Paying workers based on the price their boxes brought on the market rather than the quantity packed helped achieve this end. World War II brought labor shortages to California. Germ and genetic theories of health obscured environmental threats, and workers often received blame for creating their own insalubrious surroundings.
Only in the s when it appeared to threaten consumers and neighboring property owners did California take action to regulate pesticide use. Infectious diseases affected other food industries over the 20th century. Efforts by agricultural reformers in both government and industry to increase milk consumption necessitated changing perceptions of milk, a food source long held in suspicion. Convincing mothers to turn from breastfeeding to bottles meant greater reliance on experts, including physicians, manufacturers, and public health officials.
Dairy manufacturers demanded that farmers meet sanitation standards; state inspectors enforced these standards. Farmers who wanted access to milk markets invested in expensive storage tanks and other equipment, raising the cost of entry and favoring larger producers. Butter producers, who placed less exacting standards on suppliers and attracted smaller farmers farther from major markets, faced pressure to standardize and improve their product.
Highways that encouraged suburbanization permitted faster transportation of milk. Like wheat and fruit, dairy cattle underwent improvement. Thus, as consumers grew more distant from the sources of their food, dairy cattle were alienated from their own means of reproduction. Disease factored heavily into the development of the beef cattle industry. Although widespread in the southern United States by the end of the 18th century, Texas fever gained notoriety after the Civil War when cattle driven north from Texas brought the infection to Midwestern herds, prompting quarantines that helped end the brief heyday of the long cattle drive.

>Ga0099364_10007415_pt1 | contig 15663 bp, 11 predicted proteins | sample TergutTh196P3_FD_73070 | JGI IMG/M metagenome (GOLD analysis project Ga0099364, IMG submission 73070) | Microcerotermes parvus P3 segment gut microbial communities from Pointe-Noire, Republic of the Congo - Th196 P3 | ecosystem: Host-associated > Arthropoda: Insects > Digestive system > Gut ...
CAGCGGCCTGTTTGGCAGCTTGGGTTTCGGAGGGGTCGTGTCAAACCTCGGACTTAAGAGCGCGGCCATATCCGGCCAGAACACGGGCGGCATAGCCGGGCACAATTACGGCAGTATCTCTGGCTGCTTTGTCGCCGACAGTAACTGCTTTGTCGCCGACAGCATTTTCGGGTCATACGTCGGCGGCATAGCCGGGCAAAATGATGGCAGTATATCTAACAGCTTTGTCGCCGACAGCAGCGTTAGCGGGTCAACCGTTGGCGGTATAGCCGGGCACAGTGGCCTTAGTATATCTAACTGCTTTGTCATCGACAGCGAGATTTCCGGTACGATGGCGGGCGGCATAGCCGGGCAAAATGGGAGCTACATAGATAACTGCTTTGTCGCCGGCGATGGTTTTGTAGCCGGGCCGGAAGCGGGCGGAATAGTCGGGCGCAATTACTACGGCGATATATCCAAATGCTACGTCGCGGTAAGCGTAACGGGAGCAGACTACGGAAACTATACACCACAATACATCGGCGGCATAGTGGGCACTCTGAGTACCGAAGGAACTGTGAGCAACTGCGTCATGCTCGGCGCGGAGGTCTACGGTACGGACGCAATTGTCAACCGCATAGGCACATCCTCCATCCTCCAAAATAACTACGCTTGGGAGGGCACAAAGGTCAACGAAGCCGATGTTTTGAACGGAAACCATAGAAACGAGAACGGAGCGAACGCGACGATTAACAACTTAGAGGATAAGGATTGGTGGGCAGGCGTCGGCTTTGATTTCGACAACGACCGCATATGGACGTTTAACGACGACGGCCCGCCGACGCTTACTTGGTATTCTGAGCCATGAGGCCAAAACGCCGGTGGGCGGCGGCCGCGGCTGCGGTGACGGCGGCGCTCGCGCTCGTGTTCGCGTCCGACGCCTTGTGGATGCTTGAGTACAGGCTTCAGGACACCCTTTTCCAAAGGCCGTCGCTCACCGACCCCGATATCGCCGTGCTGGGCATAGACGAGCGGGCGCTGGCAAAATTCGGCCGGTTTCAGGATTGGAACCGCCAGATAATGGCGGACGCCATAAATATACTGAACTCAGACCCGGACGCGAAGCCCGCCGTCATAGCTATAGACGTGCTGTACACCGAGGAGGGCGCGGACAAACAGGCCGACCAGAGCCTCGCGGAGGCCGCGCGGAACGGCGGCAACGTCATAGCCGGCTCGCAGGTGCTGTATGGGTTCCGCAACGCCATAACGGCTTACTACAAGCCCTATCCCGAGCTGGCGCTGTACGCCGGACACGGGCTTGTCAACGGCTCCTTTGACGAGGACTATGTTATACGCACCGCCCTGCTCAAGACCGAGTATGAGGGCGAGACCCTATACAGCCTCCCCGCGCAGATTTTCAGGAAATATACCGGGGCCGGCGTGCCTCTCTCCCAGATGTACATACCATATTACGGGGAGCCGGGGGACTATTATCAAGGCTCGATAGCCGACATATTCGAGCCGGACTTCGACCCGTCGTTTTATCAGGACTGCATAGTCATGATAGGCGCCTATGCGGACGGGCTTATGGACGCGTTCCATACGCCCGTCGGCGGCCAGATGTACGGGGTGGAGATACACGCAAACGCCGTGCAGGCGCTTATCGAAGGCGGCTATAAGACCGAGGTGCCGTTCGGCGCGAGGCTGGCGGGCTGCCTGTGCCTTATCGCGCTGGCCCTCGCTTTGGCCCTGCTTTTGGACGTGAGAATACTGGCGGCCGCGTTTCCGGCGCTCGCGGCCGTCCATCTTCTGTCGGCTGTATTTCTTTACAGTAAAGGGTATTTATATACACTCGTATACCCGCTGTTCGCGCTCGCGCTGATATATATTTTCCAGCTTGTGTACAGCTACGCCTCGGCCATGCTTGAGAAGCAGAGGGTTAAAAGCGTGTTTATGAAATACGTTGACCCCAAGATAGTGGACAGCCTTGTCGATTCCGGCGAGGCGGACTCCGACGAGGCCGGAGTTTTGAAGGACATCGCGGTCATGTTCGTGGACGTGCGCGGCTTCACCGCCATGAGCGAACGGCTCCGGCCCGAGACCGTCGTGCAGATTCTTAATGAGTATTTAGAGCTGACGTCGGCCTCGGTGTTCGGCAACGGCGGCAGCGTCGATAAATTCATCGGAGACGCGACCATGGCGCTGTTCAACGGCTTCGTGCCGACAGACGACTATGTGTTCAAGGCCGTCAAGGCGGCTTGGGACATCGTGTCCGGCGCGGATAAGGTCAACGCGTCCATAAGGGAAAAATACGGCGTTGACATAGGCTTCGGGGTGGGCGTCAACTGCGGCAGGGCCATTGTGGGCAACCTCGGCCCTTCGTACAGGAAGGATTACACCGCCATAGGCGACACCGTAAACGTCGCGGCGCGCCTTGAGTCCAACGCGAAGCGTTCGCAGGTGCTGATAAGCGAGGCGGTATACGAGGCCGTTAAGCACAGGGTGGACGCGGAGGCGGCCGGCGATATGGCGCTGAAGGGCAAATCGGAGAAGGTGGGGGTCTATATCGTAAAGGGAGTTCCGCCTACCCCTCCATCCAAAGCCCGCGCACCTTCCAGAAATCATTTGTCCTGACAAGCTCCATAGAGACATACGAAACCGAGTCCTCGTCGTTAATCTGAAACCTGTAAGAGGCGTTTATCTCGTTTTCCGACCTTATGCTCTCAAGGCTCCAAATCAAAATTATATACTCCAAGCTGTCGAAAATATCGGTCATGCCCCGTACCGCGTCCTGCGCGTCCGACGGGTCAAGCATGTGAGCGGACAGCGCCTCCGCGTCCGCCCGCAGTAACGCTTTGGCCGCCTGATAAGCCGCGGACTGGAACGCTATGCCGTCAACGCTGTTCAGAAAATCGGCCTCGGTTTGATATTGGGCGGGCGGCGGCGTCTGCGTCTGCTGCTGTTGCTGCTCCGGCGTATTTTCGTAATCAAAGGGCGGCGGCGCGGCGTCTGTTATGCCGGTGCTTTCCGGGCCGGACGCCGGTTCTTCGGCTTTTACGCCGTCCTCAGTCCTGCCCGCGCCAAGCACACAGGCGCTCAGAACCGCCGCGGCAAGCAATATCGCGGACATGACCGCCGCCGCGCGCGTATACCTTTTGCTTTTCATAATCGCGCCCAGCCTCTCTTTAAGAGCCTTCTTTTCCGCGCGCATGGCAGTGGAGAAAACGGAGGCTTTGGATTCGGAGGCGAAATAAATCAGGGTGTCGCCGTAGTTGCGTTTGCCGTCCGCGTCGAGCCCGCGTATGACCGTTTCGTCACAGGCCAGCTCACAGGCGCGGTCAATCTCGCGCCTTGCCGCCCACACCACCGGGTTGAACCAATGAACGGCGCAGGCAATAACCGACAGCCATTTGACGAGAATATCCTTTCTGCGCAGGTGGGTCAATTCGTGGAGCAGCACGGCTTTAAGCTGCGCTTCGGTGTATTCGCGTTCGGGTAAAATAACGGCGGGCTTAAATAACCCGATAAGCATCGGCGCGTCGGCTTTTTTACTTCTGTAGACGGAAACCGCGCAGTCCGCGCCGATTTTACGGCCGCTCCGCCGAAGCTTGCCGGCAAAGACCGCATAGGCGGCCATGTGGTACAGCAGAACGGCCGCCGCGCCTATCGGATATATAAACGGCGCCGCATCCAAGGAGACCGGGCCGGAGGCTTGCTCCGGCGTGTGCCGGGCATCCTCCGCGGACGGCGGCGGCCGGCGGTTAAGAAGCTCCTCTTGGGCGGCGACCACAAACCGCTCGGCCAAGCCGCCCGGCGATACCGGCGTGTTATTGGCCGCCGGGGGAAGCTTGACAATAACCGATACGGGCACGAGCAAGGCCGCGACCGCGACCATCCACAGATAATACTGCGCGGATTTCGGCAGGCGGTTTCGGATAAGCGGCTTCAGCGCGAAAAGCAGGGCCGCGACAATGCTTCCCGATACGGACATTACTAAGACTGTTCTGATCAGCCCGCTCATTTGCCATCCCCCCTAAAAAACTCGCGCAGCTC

In addition to denying northern markets to the southern herds, Texas fever stunted the growth of southern cattle and discouraged herd improvement. In the early s, scientists linked Texas fever to the ticks cattle carried.
A quarantine line cordoned southern cattle, with raisers required to submit their herds to dipping vats that rid them of ticks and the disease. The process favored large cattle raisers. Texas fever hindered the growth of southern cattle, although given their resistance, it rarely proved fatal. Eradication, therefore, benefitted those who intended to improve their herds by importing cattle from abroad and then selling them in markets outside the South.
Those with large herds could afford to move them to the dipping vats and keep them in quarantine, smallholders could not. Resistance to the dipping process grew fierce. Some small cattle raisers dynamited dipping vats; others harassed and killed federal officials. Nonetheless, the process succeeded in ridding the South of Texas fever by the s, allowing its cattle industry to flourish.
Brucellosis and blackleg came under control during the midth century, which aided cattle raisers in the West. Federal efforts also reduced numbers of wild horses who spread disease and consumed forage. Improved cattle herds led to more and higher quality cuts of beef. In the early s, Southern Plains landowners began exploiting the vast Ogallala Aquifer under their land. This water source offered relief from drought, and allowed them to grow hybrid sorghum and corn, which had previously been impossible.
Seeking a market for abundant new grains, landowners began feeding them to cattle. Vast feedlots housing tens of thousands of head proliferated during the s.